In The News
Our Maritime Lawyers Featured in the Chicago Tribune
The ongoing battle between Carnival Triumph passengers and the cruise company itself has left passengers wondering if they will ever obtain the compensation they truly deserve for the misery, danger and horrendously unsanitary conditions they suffered through while at sea.
Our firm contends that Carnival Corp. should be held liable for the anguish inflicted on Triumph passengers, and we have filed a class-action lawsuit against Carnival Cruise on behalf of passengers. The suit was chronicled in the Chicago Tribune, in an article, titled "Stricken cruise passengers bring class action against Carnival."
The article offers readers insight into the nature of our class-action suit against Carnival Corp., which was filed on Monday, Feb. 18, in U.S. federal court in Miami.
The class-action alleges that Carnival was acutely aware of problems aboard the Triumph when it allowed the ship to set sail from Galveston, Texas with its roughly 4000 passengers. Further, it alleges that Carnival rejected opportunities, after the ship was disabled, to get its passengers safely to shore within hours, not days. Instead, the lawsuit seeks damages for Carnival subjecting its passengers to five days of what has been described as "hell at sea".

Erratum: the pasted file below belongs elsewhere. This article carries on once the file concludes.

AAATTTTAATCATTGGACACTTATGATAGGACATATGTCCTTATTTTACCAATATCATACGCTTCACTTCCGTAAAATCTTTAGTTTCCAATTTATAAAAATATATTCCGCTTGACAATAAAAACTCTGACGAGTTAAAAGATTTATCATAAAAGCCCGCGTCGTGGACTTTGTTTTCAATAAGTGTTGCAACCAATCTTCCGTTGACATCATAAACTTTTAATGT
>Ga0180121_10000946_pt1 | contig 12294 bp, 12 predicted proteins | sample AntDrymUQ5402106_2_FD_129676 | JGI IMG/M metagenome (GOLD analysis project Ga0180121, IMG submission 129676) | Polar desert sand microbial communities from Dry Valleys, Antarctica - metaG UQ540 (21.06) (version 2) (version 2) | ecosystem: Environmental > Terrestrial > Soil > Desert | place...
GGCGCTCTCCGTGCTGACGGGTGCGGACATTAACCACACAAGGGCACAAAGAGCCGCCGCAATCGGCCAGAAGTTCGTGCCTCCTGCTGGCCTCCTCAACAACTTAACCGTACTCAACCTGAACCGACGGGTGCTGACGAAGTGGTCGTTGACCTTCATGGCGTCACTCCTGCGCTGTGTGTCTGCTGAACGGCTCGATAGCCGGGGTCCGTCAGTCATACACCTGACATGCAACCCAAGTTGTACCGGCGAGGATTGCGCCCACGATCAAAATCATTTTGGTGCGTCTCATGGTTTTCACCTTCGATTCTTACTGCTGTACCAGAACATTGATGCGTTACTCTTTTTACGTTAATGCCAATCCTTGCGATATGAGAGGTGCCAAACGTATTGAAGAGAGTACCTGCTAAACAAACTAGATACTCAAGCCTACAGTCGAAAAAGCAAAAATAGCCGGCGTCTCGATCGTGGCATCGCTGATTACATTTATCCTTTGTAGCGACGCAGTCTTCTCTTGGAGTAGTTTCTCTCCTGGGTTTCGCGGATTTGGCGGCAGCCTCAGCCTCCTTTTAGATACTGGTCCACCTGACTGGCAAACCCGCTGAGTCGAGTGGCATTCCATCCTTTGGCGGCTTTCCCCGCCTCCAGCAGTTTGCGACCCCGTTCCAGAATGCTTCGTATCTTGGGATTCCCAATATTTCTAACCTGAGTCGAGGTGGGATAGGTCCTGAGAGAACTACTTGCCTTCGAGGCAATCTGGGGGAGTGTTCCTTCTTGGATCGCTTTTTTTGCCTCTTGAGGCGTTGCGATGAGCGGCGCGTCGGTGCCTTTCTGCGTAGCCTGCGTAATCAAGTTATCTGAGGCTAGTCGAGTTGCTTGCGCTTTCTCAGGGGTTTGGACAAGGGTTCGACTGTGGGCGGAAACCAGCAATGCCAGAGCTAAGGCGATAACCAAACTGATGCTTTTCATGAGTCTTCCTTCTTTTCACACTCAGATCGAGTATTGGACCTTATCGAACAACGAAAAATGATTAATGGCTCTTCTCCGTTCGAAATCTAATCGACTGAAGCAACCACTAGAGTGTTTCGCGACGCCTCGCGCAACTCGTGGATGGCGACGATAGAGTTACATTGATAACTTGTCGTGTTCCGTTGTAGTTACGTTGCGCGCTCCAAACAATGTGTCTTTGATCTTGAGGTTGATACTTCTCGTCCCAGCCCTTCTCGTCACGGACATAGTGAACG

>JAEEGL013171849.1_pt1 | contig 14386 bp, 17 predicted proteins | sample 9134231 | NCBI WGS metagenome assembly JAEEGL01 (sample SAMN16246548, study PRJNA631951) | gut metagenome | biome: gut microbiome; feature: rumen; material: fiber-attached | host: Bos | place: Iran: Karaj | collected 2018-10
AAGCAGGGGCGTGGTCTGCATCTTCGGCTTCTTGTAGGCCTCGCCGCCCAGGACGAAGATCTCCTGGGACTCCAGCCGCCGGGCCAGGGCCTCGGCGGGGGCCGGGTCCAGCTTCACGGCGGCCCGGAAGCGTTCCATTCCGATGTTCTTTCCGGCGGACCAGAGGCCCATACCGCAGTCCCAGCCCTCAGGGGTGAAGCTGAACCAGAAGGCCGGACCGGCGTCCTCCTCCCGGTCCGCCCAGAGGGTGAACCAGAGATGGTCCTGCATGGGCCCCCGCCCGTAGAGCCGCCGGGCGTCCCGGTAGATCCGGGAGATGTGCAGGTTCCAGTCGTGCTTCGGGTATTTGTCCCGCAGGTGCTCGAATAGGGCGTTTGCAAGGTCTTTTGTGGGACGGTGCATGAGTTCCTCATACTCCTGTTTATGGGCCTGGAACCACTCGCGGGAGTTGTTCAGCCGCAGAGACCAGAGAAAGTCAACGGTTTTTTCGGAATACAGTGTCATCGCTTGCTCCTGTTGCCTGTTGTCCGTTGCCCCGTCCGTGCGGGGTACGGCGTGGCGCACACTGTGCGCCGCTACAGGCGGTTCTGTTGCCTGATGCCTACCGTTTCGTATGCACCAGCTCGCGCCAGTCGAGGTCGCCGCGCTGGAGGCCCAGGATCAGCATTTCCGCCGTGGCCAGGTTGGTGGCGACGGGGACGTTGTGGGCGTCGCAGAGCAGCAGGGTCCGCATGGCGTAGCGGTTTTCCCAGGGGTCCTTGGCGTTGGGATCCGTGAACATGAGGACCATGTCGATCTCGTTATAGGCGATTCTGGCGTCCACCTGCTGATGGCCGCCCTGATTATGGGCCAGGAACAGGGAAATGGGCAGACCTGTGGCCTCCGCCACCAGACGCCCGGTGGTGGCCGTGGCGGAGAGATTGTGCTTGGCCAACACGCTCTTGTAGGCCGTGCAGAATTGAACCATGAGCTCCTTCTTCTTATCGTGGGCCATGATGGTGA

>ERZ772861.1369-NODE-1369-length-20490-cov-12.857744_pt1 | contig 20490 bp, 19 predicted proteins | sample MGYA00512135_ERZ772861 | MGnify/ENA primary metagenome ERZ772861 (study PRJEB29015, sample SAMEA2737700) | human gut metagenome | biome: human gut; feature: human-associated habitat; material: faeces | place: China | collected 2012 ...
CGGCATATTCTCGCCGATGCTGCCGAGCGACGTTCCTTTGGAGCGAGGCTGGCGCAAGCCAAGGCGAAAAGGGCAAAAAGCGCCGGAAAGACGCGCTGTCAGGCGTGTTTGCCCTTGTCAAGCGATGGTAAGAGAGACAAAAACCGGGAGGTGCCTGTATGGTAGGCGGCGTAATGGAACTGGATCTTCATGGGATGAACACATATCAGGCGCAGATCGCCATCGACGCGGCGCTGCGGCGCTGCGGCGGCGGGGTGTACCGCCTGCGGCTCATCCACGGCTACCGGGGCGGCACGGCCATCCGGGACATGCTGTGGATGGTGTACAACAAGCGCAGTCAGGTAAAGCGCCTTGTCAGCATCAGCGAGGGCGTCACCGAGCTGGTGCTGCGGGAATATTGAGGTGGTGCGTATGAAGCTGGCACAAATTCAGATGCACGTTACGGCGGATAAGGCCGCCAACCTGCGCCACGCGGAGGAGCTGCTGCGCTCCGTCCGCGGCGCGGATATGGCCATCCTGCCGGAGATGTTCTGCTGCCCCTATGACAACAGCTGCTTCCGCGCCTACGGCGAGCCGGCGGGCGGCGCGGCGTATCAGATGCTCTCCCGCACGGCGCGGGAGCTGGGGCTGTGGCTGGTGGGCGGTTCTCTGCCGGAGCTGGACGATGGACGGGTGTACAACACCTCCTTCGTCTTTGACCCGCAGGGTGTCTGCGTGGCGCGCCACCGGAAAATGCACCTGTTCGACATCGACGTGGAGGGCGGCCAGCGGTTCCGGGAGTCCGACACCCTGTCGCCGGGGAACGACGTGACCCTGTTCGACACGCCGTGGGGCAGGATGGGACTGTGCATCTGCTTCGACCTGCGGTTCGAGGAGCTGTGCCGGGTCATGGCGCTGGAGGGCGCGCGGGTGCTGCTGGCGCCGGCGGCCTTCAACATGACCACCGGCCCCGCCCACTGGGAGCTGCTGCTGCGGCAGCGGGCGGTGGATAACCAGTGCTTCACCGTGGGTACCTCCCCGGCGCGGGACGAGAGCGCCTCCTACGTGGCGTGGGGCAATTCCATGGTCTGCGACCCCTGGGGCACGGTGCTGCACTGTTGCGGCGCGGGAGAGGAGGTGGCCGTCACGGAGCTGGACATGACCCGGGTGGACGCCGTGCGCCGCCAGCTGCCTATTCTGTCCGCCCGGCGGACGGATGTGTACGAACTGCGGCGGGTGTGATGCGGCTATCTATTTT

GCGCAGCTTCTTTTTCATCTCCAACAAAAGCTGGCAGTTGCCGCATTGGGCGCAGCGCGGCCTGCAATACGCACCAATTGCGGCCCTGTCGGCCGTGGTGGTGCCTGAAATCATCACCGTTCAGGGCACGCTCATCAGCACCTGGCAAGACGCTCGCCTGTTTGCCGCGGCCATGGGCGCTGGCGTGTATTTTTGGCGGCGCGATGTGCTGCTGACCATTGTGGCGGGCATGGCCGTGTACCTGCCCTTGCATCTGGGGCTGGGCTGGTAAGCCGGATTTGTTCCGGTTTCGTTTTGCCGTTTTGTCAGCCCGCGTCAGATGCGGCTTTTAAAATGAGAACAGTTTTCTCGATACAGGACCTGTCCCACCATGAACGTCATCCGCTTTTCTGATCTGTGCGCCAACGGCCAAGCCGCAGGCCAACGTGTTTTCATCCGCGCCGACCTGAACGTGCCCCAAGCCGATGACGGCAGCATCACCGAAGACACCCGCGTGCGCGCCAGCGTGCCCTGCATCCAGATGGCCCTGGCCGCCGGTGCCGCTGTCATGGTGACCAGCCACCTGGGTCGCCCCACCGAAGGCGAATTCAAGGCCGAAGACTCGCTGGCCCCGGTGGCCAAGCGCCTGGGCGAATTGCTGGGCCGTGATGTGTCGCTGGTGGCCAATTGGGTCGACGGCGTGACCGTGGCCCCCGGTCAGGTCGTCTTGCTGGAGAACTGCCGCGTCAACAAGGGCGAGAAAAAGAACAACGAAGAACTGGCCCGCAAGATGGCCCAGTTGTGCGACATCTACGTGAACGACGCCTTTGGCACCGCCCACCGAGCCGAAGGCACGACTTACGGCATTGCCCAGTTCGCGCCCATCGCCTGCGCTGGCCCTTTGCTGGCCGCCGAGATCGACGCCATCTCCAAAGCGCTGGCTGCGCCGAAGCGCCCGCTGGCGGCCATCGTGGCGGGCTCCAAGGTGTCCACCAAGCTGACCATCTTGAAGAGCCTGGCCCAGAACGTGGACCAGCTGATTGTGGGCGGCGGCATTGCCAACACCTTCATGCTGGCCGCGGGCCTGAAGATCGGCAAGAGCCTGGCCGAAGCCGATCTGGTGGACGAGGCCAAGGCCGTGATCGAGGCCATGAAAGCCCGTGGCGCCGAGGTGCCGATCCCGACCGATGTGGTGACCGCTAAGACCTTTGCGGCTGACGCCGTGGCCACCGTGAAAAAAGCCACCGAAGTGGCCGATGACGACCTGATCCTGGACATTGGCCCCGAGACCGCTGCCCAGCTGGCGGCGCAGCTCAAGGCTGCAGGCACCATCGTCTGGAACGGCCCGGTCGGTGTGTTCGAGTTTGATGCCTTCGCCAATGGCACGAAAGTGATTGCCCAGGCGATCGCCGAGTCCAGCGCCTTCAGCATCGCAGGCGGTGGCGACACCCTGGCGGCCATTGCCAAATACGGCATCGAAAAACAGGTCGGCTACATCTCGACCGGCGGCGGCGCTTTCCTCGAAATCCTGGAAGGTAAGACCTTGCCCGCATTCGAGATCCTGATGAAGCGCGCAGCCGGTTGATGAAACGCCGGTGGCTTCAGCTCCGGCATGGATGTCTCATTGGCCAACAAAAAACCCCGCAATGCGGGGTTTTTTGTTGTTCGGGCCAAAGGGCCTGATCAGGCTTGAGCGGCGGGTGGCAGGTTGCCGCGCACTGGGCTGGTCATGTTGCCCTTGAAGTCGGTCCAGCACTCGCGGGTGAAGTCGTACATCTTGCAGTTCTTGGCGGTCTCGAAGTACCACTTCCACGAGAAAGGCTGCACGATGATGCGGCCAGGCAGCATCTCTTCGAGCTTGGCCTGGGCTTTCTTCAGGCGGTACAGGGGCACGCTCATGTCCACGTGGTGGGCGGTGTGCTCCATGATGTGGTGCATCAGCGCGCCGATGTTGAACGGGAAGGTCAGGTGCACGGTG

Although Carnival has offered passengers a full refund of their cruise, future cruise credit, reimbursement for some onboard purchases and travel expenses, along with $500, Charles R. Lipcon, LMAW's founding maritime attorney, explained"passengers can do much better than the Carnival offer."
Our lawsuit seeks to represent all of the passengers who were onboard the Triumph when a fire broke out in the ship's engine room. The suit was originally filed on behalf of passengers Matt and Melissa Crusan, of Oklahoma, along with 100 other victims who were subjected to the horrid conditions on the cruise ship.